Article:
December 7, 2006 at 8:02 PM #8026doubledogdareParticipant
In reading various bubble blogs, it seems that when a house goes REO, the banks are very stubborn in dropping the asking price. Like the FB/former-owners, they too are hoping a GF will come along to bail them out on the property. So, does anyone know what a typical bank’s strategy and process is to figure out when and by how much to drop the price?
From the outside, it seems that a bank could keep the price unchanged for a considerable amount of time by using the healthy part of their business to subsidize the negative cash flow REOs (i.e., maintenance costs, taxes, fees, etc.). Assuming that it’s a large lender, it would take ages for a bunch of non-performing REOs to impact the income and cash flow statements to where the stockholders would see any material negative impacts.
Furthermore, the bank would be dead-set on price reductions if it resulted in a loss since they’d have to take the hit on the balance sheet, which (if big enough over time) would hit the stock price and perhaps increase regulatory capital needs.
As such, it seems that banks are incented to let the houses sit for a long, long time and only aggressively cut prices if they feel the REO portfolio is getting out-of-control. The only catch would be regulations that might force them to regularly adjust the balance sheet value of the REOs to reflect market conditions (i.e., mark-to-market).
Does, anyone have insights on this hypothesis? How did it work in the S&L Crisis/RTC days? Thanks!December 8, 2006 at 8:36 AM #41341AnonymousGuest
The REO portfolios are already out-of control, and foreclosures are just starting to tick up dramatically. As you can realize, their losses on portfolios are going through the roof. One change I see happening is that the risk department, not the REO department, are going to be setting the sales price in line with their estimates of market value. Property valuation areas should be reporting to the CFO area, not the servicing area. There has been competing interests in these banks, with trade desks asking to overrule appraisals and set the price to make their deals, as well as incentives for REO salespeople who end up colluding with investors, all of whom are in CYA with the losses. The CFO and the auditors want to know what the market value is, so mark-to-market, while a difficult information processing task, is exactly where they are going.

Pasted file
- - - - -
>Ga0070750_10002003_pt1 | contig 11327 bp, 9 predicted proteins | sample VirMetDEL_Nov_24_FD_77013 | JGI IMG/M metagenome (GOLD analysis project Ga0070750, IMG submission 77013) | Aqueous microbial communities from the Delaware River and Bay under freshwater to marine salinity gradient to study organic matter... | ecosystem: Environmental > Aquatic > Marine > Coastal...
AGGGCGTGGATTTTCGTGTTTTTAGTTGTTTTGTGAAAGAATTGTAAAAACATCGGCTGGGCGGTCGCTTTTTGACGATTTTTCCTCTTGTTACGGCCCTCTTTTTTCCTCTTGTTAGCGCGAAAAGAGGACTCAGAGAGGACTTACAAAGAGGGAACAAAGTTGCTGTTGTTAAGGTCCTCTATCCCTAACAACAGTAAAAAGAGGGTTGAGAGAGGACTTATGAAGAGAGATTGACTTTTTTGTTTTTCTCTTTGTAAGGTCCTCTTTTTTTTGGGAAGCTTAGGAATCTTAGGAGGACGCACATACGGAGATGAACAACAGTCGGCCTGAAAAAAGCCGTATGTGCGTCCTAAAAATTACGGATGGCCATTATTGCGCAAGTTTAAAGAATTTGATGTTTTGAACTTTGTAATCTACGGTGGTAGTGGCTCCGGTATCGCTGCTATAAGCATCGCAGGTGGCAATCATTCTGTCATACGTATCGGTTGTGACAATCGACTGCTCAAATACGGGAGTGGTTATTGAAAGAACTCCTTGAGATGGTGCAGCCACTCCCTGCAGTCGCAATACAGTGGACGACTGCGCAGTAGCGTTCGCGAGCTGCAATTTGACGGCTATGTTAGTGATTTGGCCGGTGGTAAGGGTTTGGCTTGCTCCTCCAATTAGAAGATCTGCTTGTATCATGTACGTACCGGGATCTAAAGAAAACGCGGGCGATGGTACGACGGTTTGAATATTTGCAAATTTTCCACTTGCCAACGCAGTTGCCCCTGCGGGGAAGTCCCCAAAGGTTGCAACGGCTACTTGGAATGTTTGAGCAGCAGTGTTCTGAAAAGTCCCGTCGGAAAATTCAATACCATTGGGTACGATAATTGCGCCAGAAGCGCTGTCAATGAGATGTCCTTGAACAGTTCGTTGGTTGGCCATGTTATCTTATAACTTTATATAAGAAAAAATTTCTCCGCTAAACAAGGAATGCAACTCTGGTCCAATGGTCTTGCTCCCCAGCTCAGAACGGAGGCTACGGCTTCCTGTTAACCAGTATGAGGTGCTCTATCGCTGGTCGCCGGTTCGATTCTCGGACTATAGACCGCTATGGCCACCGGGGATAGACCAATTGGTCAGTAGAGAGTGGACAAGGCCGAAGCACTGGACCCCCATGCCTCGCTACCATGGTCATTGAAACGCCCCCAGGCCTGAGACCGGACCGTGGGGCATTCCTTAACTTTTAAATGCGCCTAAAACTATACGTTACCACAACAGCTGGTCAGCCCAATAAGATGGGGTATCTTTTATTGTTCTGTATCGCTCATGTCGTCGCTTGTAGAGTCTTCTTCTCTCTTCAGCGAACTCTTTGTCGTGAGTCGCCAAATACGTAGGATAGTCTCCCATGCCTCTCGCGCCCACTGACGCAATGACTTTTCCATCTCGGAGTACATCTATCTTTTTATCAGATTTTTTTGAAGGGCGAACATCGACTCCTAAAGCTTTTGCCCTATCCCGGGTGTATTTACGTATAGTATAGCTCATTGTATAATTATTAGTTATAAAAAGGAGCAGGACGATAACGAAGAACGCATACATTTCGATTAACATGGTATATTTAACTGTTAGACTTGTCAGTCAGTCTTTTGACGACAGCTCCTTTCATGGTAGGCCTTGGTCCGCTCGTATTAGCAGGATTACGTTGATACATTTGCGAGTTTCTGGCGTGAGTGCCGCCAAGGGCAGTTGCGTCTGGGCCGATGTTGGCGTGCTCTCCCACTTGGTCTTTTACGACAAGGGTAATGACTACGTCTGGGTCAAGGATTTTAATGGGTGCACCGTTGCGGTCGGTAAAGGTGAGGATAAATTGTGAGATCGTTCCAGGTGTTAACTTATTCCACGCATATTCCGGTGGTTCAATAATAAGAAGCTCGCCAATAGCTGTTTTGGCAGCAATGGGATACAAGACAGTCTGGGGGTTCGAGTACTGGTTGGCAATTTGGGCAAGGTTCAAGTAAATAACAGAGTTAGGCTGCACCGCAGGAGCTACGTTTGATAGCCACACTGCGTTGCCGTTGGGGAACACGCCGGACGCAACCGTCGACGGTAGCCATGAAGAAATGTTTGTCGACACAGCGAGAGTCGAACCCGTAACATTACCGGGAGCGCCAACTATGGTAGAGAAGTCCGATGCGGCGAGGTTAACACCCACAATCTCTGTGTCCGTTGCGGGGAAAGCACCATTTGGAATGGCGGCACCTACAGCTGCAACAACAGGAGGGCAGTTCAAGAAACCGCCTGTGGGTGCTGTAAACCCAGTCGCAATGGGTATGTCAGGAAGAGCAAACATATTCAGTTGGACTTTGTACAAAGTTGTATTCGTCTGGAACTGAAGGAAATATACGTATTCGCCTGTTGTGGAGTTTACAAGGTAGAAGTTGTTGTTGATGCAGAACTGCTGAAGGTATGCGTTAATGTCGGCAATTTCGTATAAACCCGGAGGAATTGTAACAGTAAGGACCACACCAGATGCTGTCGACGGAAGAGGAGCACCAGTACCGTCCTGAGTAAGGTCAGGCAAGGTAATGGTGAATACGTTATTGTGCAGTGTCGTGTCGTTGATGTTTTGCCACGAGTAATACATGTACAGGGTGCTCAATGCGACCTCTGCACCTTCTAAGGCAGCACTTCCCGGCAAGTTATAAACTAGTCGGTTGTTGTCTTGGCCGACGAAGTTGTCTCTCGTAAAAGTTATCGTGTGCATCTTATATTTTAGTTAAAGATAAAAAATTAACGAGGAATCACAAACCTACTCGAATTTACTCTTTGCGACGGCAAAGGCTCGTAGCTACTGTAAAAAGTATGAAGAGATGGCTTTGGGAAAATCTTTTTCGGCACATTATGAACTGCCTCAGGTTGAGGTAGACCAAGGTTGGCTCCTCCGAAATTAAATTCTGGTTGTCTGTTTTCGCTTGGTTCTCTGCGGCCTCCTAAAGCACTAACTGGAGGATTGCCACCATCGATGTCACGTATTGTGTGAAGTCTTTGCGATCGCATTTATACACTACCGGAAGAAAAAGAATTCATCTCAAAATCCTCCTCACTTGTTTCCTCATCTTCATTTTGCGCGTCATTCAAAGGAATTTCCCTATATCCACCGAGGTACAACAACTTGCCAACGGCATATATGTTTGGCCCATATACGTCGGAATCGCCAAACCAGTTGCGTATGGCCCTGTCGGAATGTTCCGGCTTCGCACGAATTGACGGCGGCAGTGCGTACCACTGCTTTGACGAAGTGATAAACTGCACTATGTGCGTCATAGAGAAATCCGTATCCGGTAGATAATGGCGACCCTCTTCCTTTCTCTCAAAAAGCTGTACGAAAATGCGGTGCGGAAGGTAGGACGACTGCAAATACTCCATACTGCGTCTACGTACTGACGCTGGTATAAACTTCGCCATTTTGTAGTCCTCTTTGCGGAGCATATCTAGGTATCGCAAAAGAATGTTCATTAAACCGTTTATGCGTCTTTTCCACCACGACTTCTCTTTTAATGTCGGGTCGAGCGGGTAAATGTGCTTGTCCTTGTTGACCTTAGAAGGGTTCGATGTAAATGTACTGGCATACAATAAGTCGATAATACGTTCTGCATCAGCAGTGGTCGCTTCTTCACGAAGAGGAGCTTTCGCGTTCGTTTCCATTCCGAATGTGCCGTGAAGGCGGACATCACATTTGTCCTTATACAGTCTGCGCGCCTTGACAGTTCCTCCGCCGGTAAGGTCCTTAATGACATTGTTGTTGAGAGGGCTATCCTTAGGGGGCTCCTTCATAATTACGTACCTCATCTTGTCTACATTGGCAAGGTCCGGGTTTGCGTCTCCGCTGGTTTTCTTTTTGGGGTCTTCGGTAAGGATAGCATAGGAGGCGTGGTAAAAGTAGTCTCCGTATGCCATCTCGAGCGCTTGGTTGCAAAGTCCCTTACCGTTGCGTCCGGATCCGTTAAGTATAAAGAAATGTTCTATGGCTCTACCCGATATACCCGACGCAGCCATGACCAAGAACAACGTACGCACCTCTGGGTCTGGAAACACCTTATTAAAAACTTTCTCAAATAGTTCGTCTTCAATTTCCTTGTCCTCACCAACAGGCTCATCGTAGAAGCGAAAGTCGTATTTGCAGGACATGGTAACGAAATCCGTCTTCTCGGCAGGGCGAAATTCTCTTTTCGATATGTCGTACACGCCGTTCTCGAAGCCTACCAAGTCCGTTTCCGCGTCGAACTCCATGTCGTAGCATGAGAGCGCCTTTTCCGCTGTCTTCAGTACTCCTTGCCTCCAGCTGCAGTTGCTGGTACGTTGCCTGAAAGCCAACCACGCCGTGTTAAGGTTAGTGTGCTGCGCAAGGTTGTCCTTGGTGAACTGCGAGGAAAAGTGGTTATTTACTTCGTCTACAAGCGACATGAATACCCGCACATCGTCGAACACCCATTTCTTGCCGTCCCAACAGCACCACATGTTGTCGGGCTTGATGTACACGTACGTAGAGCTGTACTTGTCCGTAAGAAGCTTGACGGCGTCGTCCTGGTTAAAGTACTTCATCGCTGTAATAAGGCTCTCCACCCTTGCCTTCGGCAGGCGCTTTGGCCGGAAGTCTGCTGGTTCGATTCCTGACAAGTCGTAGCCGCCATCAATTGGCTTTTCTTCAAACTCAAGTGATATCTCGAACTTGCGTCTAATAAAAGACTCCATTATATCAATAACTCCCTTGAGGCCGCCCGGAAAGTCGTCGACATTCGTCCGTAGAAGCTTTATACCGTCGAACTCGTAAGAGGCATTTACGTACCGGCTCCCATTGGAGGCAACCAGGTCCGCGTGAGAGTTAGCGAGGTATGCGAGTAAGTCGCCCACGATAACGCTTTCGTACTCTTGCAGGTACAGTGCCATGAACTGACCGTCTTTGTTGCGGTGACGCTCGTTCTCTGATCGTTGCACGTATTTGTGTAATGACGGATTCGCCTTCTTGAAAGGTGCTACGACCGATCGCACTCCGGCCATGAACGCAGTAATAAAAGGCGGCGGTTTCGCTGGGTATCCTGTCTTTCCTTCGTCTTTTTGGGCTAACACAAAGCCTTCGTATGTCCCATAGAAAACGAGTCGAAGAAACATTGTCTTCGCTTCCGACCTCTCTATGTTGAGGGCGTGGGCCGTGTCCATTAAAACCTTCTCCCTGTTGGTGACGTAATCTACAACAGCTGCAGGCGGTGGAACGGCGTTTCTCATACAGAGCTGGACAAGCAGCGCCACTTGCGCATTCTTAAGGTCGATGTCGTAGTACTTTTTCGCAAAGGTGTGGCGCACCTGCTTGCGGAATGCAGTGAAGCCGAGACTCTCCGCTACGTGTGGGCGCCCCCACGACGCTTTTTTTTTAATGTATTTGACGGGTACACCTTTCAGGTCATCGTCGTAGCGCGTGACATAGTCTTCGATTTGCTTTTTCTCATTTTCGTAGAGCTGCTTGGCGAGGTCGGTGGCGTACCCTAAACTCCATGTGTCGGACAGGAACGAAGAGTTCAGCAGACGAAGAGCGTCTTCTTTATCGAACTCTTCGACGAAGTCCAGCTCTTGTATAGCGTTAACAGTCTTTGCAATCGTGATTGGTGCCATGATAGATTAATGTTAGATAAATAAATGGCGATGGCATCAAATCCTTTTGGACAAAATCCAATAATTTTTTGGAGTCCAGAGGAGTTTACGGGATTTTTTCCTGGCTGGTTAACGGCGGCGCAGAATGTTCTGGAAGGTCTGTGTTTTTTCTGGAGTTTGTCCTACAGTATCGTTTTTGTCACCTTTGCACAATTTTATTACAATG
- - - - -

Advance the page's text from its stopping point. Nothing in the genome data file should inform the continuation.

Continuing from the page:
REO that are closed in under 30 days are suspicious because money was probably left on the table. What is worse is to see a property with 500 days on market, where they accept an offer from the same investor who made a much larger offer a year ago. That is why independent values are so important to a company, yet are so elusive. What is the value of an unsold property? Reminds me of Shroedinger’s Cat. You can’t know for sure the loss or profit until you sell the box.December 8, 2006 at 1:27 PM #41363IONEGARMParticipant
I agree with doubledogdare, the banks are not yet at a point where they are aggressively moving their inventory.December 8, 2006 at 10:41 PM #41399AnonymousGuest
Makes great sense, what you say, kjm. Do you work in banking?December 10, 2006 at 5:34 PM #41429SD RealtorParticipant
I also agree with you doubledogdare. I have several clients who I have nothing but REO, Foreclosure, and short as keywords for thier searches. In all of these cases the pricing on these homes is still at a frustrating level. Additionally we see some VERY long market times for these properties as well… It is hard to be patient.
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